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CRIM 1208: Research Methods

Tips on Developing your Research Question

Start with thinking of a broad topic that interests you

If you are having trouble coming up with ideas, you might want to look at some of the following sources for inspiration. 

Read a bit about your broad topic in the same sources to start to narrow the focus a bit.

Sources of topic ideas

Explore current or controversial topics
Scan the list of topics in these scholarly encyclopedias

Credo Logo

Use this box to search hundreds of full-text dictionaries, encyclopedias, and more related to Criminology and Law. This is just part of the full Credo Reference database.


Ways to narrow the focus of your broad topic

Do some "pre-search"

  • Read a bit about your broad topic in the sources listed above,
  • A scholarly encyclopedia entry will usually provide a broad overview of a topic, and provide a bit of into on many sub-topics. They are usually well-organized and include references to good sources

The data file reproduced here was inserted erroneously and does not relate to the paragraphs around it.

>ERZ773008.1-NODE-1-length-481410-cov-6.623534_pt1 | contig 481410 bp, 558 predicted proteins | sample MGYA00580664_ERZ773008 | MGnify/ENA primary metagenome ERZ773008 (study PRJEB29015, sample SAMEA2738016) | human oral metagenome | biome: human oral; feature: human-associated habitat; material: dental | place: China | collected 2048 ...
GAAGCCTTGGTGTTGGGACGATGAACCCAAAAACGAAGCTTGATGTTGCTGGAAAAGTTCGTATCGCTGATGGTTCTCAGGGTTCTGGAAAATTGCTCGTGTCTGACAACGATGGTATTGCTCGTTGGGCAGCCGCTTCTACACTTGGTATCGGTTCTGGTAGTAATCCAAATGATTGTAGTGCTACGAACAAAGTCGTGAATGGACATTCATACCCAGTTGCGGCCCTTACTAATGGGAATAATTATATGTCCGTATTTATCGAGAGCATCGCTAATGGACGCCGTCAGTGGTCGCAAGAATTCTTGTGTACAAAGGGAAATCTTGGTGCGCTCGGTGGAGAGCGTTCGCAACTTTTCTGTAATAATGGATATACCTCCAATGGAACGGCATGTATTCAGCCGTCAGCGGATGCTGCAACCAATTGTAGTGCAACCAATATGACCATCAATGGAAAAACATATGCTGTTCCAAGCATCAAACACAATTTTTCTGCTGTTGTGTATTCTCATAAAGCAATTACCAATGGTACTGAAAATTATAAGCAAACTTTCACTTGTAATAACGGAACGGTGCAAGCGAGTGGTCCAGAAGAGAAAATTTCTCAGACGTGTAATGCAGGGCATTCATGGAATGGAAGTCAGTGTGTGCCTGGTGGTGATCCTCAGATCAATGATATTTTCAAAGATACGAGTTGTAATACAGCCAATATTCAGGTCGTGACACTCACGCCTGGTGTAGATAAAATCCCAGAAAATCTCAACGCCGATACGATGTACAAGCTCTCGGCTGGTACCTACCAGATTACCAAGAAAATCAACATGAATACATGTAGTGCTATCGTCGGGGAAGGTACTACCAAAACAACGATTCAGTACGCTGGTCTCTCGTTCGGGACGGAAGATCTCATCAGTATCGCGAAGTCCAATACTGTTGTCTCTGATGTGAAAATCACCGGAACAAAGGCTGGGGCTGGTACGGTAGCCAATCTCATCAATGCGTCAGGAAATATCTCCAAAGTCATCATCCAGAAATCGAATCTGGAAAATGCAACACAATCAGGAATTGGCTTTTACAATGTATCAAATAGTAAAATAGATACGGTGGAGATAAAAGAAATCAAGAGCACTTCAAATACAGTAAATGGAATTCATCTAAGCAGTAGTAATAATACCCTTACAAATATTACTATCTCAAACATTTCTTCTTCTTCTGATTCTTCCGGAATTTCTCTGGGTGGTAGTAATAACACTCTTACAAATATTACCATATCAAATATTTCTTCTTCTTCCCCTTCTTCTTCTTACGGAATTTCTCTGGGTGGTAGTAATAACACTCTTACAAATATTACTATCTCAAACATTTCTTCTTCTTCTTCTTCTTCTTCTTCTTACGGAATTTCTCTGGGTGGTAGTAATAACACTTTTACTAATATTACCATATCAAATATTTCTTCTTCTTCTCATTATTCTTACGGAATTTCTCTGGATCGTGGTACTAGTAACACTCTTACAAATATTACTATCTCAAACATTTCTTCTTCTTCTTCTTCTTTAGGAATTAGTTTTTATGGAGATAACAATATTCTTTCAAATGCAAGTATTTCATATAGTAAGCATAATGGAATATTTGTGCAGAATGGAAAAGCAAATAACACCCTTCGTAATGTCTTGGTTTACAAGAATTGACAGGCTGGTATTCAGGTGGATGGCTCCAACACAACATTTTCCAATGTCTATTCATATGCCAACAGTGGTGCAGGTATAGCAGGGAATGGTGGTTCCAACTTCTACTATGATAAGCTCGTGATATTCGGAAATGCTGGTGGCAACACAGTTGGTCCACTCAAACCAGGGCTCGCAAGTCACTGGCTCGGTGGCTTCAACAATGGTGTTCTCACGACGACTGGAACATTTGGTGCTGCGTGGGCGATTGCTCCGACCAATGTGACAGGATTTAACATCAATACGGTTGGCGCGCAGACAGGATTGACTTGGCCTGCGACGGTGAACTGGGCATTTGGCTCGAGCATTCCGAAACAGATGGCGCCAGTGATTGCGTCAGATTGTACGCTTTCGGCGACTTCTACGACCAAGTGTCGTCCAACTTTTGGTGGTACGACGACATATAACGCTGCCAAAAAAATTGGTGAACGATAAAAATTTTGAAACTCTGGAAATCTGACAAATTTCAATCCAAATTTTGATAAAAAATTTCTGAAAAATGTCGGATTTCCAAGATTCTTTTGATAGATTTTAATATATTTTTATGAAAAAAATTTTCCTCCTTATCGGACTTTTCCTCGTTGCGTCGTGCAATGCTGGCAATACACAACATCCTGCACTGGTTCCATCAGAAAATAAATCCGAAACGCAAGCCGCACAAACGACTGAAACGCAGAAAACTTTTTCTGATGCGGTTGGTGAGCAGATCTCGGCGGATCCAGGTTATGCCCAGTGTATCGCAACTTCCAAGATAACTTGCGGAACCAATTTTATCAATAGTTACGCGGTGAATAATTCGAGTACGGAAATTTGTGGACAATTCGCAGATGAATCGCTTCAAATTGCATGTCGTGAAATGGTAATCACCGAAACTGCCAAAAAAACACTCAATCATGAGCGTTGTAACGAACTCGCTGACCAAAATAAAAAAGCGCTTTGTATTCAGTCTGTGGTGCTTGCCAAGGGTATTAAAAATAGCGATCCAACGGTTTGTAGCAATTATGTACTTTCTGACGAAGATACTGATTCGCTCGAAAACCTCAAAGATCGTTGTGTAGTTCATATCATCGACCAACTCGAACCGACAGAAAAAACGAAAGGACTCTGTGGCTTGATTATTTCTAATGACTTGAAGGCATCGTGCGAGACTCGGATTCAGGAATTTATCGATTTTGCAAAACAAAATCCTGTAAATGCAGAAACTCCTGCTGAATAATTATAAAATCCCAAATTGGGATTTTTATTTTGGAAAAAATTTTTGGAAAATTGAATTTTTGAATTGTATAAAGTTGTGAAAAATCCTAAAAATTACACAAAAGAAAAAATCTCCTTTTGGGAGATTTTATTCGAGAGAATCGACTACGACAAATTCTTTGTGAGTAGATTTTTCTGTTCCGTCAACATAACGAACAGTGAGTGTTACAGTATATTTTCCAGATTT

Use Summon 

Use the KPU Library's search tool called Summon to look for different types of sources in the library's collection, all at once. Summon is the default search box on the Library's homepage. You can also use the quick search box below.

  • Start by looking for your broad topic in Summon.
  • Limit your search results to Scholarly & Peer Review Articles using the filter in the left menu. 
  • Use other filters in the left menu if you want, such as Publication Date, Discipline, or Topic to reduce the number of results
  • Scan the titles and abstracts (under "Quick Look") of the first 15 articles (or more if you want!)
    • look especially at which population groups were studied and what aspect of your topic the articles focused on

Use the 4W's technique

More resources on how to develop a research question 

VIDEO: Why Is Coming Up With a Research Question So Difficult? (10:21)
Dr. Zina O'Leary discusses how choosing a question is part of the research process itself, and gives advice on how to create a strong research question. Hint: it involves READING. (If you have trouble viewing the video below, you can open it in the Sage Research Methods Online database.)